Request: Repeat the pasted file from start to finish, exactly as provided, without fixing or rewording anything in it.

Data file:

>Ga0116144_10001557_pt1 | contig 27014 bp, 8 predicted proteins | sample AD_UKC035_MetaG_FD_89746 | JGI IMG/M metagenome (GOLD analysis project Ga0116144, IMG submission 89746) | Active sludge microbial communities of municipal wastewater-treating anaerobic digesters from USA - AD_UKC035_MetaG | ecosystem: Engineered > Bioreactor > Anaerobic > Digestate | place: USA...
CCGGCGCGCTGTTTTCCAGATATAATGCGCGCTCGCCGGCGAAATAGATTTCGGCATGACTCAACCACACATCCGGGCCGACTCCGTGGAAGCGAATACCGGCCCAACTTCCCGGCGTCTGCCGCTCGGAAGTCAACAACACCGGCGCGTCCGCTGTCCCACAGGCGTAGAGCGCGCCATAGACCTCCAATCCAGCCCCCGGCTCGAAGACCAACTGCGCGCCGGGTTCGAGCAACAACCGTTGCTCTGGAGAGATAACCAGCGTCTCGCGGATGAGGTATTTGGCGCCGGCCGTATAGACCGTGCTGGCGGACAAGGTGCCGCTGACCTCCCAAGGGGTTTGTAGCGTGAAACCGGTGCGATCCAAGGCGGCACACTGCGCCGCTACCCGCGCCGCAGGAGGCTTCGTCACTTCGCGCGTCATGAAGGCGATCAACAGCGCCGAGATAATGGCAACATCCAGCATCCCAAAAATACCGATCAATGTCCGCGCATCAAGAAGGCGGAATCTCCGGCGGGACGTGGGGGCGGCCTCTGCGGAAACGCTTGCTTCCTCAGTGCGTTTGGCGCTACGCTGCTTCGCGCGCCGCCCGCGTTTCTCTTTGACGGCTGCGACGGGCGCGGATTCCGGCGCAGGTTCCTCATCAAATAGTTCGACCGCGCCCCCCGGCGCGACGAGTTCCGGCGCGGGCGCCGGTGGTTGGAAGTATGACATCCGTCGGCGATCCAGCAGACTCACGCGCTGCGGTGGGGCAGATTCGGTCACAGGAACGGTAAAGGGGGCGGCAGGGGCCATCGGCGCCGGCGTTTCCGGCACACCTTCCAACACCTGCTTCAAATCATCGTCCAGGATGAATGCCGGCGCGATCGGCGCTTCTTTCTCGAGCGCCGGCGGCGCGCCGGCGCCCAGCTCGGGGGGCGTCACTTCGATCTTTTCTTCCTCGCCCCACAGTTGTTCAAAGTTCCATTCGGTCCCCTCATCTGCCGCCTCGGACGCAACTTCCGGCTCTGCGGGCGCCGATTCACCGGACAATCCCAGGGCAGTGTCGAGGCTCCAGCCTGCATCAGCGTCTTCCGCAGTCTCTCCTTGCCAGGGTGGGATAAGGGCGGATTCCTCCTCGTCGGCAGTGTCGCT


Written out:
>Ga0116144_10001557_pt1 | contig 27014 bp, 8 predicted proteins | sample AD_UKC035_MetaG_FD_89746 | JGI IMG/M metagenome (GOLD analysis project Ga0116144, IMG submission 89746) | Active sludge microbial communities of municipal wastewater-treating anaerobic digesters from USA - AD_UKC035_MetaG | ecosystem: Engineered > Bioreactor > Anaerobic > Digestate | place: USA...
CCGGCGCGCTGTTTTCCAGATATAATGCGCGCTCGCCGGCGAAATAGATTTCGGCATGACTCAACCACACATCCGGGCCGACTCCGTGGAAGCGAATACCGGCCCAACTTCCCGGCGTCTGCCGCTCGGAAGTCAACAACACCGGCGCGTCCGCTGTCCCACAGGCGTAGAGCGCGCCATAGACCTCCAATCCAGCCCCCGGCTCGAAGACCAACTGCGCGCCGGGTTCGAGCAACAACCGTTGCTCTGGAGAGATAACCAGCGTCTCGCGGATGAGGTATTTGGCGCCGGCCGTATAGACCGTGCTGGCGGACAAGGTGCCGCTGACCTCCCAAGGGGTTTGTAGCGTGAAACCGGTGCGATCCAAGGCGGCACACTGCGCCGCTACCCGCGCCGCAGGAGGCTTCGTCACTTCGCGCGTCATGAAGGCGATCAACAGCGCCGAGATAATGGCAACATCCAGCATCCCAAAAATACCGATCAATGTCCGCGCATCAAGAAGGCGGAATCTCCGGCGGGACGTGGGGGCGGCCTCTGCGGAAACGCTTGCTTCCTCAGTGCGTTTGGCGCTACGCTGCTTCGCGCGCCGCCCGCGTTTCTCTTTGACGGCTGCGACGGGCGCGGATTCCGGCGCAGGTTCCTCATCAAATAGTTCGACCGCGCCCCCCGGCGCGACGAGTTCCGGCGCGGGCGCCGGTGGTTGGAAGTATGACATCCGTCGGCGATCCAGCAGACTCACGCGCTGCGGTGGGGCAGATTCGGTCACAGGAACGGTAAAGGGGGCGGCAGGGGCCATCGGCGCCGGCGTTTCCGGCACACCTTCCAACACCTGCTTCAAATCATCGTCCAGGATGAATGCCGGCGCGATCGGCGCTTCTTTCTCGAGCGCCGGCGGCGCGCCGGCGCCCAGCTCGGGGGGCGTCACTTCGATCTTTTCTTCCTCGCCCCACAGTTGTTCAAAGTTCCATTCGGTCCCCTCATCTGCCGCCTCGGACGCAACTTCCGGCTCTGCGGGCGCCGATTCACCGGACAATCCCAGGGCAGTGTCGAGGCTCCAGCCTGCATCAGCGTCTTCCGCAGTCTCTCCTTGCCAGGGTGGGATAAGGGCGGATTCCTCCTCGTCGGCAGTGTCGCT